Nigeria’s Unreliable Electricity Costs Its Economy $29 Billion a Year—Solar Power Would Save Billions
Friday, June 7, 2019
By Samuel Ayokunle Olowosejeje
Lengthy power cuts are pretty much a daily experience in Nigeria. The country’s epileptic power supply has been identified by businesses as the second biggest obstacle to doing business in the country, after a lack of access to finance.
This unreliable power supply is a major hindrance to Nigeria’s economic growth. It also costs the country an enormous amount of money. Quoting Nigerian government data, the International Monetary Fund (IMF) says that a lack of access to reliable electricity costs Nigeria an estimated $29 billion a year.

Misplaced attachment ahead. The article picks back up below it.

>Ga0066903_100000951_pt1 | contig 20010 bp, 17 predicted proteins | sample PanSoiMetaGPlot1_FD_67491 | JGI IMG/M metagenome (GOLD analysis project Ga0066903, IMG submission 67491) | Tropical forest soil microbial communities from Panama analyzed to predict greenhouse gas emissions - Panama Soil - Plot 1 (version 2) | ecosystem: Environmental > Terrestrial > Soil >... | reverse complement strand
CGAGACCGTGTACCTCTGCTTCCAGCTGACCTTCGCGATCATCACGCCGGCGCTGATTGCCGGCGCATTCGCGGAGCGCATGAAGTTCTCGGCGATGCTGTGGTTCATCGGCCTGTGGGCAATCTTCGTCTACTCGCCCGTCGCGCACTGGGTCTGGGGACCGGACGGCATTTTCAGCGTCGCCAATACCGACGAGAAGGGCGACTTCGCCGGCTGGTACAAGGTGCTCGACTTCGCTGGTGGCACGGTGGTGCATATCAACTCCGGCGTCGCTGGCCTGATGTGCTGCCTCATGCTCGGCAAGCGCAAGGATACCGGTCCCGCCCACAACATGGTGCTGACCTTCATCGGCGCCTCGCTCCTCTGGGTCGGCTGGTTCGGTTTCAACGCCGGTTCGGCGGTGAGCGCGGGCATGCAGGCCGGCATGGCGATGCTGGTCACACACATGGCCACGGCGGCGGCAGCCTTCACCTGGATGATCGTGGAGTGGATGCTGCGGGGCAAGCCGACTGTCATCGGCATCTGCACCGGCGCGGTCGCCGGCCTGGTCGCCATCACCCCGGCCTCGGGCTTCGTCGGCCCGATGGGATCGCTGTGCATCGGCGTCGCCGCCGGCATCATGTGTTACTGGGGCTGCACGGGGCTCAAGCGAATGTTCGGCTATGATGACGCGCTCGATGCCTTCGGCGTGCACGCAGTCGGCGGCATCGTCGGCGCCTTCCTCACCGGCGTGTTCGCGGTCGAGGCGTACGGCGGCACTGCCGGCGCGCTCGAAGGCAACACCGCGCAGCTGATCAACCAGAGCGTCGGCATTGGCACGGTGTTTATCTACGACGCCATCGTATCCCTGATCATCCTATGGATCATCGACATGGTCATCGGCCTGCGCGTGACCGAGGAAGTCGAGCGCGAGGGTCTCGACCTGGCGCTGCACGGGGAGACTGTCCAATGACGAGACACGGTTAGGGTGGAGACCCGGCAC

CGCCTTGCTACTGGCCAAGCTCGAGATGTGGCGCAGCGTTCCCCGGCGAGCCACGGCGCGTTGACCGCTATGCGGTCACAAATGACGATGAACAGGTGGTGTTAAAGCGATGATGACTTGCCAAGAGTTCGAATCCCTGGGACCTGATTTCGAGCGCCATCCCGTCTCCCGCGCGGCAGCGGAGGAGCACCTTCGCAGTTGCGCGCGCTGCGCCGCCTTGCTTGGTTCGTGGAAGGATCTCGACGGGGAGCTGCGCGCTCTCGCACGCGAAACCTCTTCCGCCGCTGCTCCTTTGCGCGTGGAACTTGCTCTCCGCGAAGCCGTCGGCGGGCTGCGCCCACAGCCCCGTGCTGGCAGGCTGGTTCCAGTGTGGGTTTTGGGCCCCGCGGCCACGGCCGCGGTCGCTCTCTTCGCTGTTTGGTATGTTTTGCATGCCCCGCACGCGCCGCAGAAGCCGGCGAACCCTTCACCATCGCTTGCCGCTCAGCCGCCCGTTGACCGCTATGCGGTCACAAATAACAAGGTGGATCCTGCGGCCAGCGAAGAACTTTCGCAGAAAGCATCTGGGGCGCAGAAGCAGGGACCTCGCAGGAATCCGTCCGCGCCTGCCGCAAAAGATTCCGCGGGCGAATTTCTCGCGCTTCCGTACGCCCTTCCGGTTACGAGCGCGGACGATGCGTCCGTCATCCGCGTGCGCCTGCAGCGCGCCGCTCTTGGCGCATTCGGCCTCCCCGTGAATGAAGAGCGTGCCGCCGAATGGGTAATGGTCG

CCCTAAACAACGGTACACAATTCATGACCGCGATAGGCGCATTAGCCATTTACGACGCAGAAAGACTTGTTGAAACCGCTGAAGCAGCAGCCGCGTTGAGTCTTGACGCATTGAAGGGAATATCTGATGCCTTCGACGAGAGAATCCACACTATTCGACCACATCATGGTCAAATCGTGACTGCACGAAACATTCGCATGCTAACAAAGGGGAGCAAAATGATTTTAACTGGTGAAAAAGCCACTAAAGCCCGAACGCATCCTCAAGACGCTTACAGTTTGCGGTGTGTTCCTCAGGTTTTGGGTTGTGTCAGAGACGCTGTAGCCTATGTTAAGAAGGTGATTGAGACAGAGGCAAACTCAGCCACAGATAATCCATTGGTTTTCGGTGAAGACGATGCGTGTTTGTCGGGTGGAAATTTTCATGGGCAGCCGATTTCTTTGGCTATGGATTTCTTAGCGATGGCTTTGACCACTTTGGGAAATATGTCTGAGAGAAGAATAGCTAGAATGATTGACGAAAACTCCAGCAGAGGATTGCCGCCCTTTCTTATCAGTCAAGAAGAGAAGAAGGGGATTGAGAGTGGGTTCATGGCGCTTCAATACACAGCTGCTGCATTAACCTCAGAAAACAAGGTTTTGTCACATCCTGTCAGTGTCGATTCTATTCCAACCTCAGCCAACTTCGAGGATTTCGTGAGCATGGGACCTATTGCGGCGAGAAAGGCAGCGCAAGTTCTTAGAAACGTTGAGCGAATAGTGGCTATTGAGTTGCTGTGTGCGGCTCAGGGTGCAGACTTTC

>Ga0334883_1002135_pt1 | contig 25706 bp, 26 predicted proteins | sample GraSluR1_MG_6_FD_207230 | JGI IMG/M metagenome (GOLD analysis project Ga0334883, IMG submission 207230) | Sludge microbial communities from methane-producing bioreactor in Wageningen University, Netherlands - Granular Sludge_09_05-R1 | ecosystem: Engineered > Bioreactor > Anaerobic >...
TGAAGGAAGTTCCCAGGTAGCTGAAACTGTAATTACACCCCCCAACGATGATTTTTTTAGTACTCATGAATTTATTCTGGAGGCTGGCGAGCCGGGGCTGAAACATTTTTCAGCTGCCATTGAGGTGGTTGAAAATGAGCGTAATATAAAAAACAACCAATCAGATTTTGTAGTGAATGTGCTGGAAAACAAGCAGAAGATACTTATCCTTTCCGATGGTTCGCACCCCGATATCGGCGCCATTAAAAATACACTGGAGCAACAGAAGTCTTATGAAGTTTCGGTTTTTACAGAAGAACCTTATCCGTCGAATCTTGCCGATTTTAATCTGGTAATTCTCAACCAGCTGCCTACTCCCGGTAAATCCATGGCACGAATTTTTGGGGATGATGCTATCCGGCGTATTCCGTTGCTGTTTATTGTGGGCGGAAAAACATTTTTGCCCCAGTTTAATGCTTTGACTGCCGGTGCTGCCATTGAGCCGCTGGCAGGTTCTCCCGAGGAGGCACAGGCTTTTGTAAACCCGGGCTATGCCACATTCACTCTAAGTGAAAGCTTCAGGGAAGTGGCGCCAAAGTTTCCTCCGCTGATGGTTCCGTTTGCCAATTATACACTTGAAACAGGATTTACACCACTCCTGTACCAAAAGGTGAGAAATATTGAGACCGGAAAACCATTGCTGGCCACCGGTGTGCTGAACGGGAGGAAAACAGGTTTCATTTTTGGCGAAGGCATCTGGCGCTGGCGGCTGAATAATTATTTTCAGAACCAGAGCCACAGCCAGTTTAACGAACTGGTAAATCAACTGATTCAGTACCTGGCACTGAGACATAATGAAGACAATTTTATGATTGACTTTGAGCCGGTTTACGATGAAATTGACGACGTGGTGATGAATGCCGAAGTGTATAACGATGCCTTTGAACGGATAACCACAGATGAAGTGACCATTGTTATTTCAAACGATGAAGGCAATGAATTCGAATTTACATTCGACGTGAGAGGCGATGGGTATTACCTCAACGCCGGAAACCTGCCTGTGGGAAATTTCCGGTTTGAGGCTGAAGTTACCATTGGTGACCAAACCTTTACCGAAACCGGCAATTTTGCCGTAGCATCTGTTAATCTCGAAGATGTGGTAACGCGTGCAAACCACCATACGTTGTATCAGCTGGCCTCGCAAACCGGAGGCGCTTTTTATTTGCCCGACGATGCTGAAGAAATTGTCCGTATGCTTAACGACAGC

The situation comes with environmental and health risks, too. Many individuals, households and organizations have resorted to fossil-fueled generators. Nigerians spend an estimated $14 billion a year on small-scale generators.
Photo courtesy of Leander Wattig.